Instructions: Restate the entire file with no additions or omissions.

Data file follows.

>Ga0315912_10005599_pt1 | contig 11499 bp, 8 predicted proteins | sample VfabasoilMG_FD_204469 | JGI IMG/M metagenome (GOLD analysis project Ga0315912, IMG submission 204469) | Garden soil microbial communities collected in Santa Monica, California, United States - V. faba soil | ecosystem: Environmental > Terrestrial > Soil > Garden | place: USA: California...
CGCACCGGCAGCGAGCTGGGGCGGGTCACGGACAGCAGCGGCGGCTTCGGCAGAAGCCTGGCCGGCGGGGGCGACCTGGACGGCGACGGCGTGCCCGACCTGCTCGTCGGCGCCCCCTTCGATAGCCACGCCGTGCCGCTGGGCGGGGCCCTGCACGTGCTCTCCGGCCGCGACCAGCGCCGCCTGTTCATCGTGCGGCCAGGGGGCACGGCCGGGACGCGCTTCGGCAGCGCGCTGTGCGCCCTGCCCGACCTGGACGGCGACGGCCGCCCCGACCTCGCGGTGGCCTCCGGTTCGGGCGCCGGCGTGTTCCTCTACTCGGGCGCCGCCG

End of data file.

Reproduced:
>Ga0315912_10005599_pt1 | contig 11499 bp, 8 predicted proteins | sample VfabasoilMG_FD_204469 | JGI IMG/M metagenome (GOLD analysis project Ga0315912, IMG submission 204469) | Garden soil microbial communities collected in Santa Monica, California, United States - V. faba soil | ecosystem: Environmental > Terrestrial > Soil > Garden | place: USA: California...
CGCACCGGCAGCGAGCTGGGGCGGGTCACGGACAGCAGCGGCGGCTTCGGCAGAAGCCTGGCCGGCGGGGGCGACCTGGACGGCGACGGCGTGCCCGACCTGCTCGTCGGCGCCCCCTTCGATAGCCACGCCGTGCCGCTGGGCGGGGCCCTGCACGTGCTCTCCGGCCGCGACCAGCGCCGCCTGTTCATCGTGCGGCCAGGGGGCACGGCCGGGACGCGCTTCGGCAGCGCGCTGTGCGCCCTGCCCGACCTGGACGGCGACGGCCGCCCCGACCTCGCGGTGGCCTCCGGTTCGGGCGCCGGCGTGTTCCTCTACTCGGGCGCCGCCG